Picking the correct search provider for your project can be an arduous task. Out-of-the-box, Episerver comes bundled with a basic search provider. Basic search is ok for simple page searching, however, depending on your requirements the basic search might not give you enough capabilities. Episerver also has a third-party search SAAS product, called Episerver Find. Eivind provides a lot more power and functionality. On top of EpiFind, there is also a non-Episerver specific solution. It can seem confusing as to which one you should pick 😕This poses the question, which one should you use ? In today's post, I'm going to review the main search provider options that I've come across when architecting an Episerver project.

Which Search Provider Should I Use With Episerver?

Deciding on which search provider to use can usually be determined by how you answer these questions:

  • Do you want to self-host, or, cloud host?

  • Is all your search content in Epi?

  • Will your site be in a load-balanced environment?

  • How important is searching in terms of the aim of your website? If most of your website's traffic comes from Google, will a basic search suffice?

  • Do you need to index different types of content? If you sell/have products you sell to your users, will you need to index this specifically and be able to filter on specific product attributes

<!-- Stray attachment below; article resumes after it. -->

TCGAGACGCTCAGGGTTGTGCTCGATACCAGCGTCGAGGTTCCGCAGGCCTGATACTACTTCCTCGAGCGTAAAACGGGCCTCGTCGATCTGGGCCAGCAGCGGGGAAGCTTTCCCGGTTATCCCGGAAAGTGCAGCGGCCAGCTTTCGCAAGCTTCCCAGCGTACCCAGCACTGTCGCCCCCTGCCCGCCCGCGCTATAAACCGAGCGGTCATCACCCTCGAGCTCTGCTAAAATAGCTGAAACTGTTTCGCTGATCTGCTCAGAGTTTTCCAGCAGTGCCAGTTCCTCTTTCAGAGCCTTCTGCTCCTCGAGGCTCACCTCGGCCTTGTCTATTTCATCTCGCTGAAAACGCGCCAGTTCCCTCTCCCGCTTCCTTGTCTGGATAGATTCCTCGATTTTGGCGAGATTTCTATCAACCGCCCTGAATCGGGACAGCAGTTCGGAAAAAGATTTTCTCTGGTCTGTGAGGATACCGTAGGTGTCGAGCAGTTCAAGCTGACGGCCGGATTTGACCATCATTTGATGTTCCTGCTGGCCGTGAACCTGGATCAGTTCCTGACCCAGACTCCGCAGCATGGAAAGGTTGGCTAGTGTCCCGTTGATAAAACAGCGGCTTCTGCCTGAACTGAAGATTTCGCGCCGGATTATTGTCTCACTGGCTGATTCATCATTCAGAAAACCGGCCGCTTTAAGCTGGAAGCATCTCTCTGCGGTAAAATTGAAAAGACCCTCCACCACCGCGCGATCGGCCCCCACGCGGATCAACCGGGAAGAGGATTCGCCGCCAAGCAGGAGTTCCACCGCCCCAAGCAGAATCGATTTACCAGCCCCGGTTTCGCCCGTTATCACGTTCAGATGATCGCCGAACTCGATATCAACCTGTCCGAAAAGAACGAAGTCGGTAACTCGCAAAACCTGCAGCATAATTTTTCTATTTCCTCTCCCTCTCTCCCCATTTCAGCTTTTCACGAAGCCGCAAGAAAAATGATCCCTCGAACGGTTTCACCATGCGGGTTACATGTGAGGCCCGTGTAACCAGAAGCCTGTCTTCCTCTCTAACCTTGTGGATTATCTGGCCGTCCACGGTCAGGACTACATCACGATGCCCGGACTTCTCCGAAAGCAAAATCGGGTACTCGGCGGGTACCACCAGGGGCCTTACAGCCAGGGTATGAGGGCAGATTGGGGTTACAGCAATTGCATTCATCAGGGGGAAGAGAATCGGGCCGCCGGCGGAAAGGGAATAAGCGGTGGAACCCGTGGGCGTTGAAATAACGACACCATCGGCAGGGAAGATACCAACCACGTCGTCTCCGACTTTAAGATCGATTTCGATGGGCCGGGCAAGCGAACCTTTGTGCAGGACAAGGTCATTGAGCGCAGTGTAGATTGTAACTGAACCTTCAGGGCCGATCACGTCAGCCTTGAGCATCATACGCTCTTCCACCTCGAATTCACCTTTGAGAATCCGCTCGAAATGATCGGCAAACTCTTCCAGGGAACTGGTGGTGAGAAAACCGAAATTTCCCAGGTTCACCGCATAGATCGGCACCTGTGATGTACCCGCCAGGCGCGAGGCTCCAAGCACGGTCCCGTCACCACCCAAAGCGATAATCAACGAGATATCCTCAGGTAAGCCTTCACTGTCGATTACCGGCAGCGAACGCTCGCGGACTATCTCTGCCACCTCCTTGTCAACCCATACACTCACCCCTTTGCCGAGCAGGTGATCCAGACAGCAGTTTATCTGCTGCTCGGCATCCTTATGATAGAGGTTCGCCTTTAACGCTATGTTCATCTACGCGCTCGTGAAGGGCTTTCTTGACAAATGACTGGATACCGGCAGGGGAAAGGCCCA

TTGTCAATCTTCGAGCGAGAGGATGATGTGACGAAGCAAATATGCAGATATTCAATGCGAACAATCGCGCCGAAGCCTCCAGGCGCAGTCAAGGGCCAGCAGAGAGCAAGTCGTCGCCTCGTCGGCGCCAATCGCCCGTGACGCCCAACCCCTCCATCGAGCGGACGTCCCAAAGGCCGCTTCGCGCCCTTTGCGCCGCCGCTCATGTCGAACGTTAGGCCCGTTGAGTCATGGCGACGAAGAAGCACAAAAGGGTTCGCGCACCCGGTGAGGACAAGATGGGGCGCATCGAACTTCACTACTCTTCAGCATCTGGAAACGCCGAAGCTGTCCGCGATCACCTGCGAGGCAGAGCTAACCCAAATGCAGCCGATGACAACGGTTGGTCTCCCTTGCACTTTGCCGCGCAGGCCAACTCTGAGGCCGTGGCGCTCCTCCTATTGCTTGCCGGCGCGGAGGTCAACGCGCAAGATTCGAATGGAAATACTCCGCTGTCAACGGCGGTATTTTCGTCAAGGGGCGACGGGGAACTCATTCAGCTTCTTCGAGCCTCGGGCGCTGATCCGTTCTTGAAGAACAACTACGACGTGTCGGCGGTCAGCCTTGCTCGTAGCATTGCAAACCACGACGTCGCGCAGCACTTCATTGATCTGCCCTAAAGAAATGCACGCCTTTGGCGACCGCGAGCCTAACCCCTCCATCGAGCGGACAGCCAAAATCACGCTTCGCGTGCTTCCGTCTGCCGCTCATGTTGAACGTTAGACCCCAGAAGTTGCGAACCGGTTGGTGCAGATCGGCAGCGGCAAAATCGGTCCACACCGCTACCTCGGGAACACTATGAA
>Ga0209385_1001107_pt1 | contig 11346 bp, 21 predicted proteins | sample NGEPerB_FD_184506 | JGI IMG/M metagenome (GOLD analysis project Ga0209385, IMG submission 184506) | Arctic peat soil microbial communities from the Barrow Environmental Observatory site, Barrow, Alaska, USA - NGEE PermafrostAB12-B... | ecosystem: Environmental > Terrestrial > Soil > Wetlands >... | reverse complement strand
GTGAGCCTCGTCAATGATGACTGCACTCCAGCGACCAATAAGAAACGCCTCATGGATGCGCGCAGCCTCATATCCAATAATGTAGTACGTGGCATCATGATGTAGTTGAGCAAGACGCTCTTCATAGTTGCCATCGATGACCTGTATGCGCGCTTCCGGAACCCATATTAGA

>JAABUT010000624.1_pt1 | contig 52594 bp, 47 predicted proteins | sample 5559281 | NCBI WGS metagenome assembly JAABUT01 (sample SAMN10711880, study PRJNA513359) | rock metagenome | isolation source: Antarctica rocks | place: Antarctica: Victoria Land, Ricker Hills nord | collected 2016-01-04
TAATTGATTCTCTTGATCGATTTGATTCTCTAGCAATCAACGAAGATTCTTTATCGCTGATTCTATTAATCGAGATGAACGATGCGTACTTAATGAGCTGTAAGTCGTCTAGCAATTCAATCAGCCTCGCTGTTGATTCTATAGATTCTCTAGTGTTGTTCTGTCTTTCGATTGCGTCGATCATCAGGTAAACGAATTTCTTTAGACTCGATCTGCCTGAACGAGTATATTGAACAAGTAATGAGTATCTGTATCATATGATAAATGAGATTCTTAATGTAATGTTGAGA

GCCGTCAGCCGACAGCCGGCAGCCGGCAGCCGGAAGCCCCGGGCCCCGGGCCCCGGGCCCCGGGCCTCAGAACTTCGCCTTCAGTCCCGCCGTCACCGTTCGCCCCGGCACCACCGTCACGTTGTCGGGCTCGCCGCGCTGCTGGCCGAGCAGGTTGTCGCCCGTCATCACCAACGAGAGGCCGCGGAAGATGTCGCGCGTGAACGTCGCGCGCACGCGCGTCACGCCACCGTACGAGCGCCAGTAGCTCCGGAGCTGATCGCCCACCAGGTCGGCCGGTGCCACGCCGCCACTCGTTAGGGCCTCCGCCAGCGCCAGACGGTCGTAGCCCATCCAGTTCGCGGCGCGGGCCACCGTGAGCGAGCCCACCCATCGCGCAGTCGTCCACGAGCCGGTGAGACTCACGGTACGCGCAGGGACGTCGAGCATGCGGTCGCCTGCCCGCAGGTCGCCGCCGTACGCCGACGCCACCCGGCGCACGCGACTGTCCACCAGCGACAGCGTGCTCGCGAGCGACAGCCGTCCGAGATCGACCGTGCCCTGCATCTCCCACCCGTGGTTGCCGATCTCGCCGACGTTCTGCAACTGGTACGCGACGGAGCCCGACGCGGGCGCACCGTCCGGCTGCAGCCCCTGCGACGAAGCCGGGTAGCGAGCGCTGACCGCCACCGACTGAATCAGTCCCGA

• Will you search to combine data from multiple sources?

Based on your answers, will determine which provider is most appropriate to your project. Now you have a good understanding of what you need. Let us review the options!


Episerver provides a free search addon, EpiSearch that is based on the Lucene search provider. Lucene is pretty much the defacto search provider for the majority of CMS providers. Episerver, Sitecore and Umbraco all have Lucene compatible searches. With a Lucene index, you can create and define an index via config files that will contain a duplicate copy of your CMS web pages and assets. Each CMS provider normally ships with an API to add and retrieve items from the index. Lucene indexes are stored on disk (which makes load balancing a pain at times). This is fine for a single node website, it makes it less favourable for load balancing and web apps.


  • Lucene is widely used

  • More customizable than some other offerings (like Google Site Search)


  • Does not work well for load balancing. Having separate indices on each individual node in your cluster can cause issues

  • Can be a pain to clear out data in the index, due to file locking

  • Only works on a per website level


Find is basically an integrated Episerver search provider based on Elasticsearch. Find is cloud-based so you don’t need to worry about index files living on a server, so for load-balanced environments, it’s pretty good. Find provides more advanced search capabilities, like faceting, weighted results and AI-powered recommendations. Weighted searches always seem like a must-have requirement nowadays! The API to get data from Find is pretty simple. The search results always seem pretty relevant and you can even add weightings to things from the admin panel.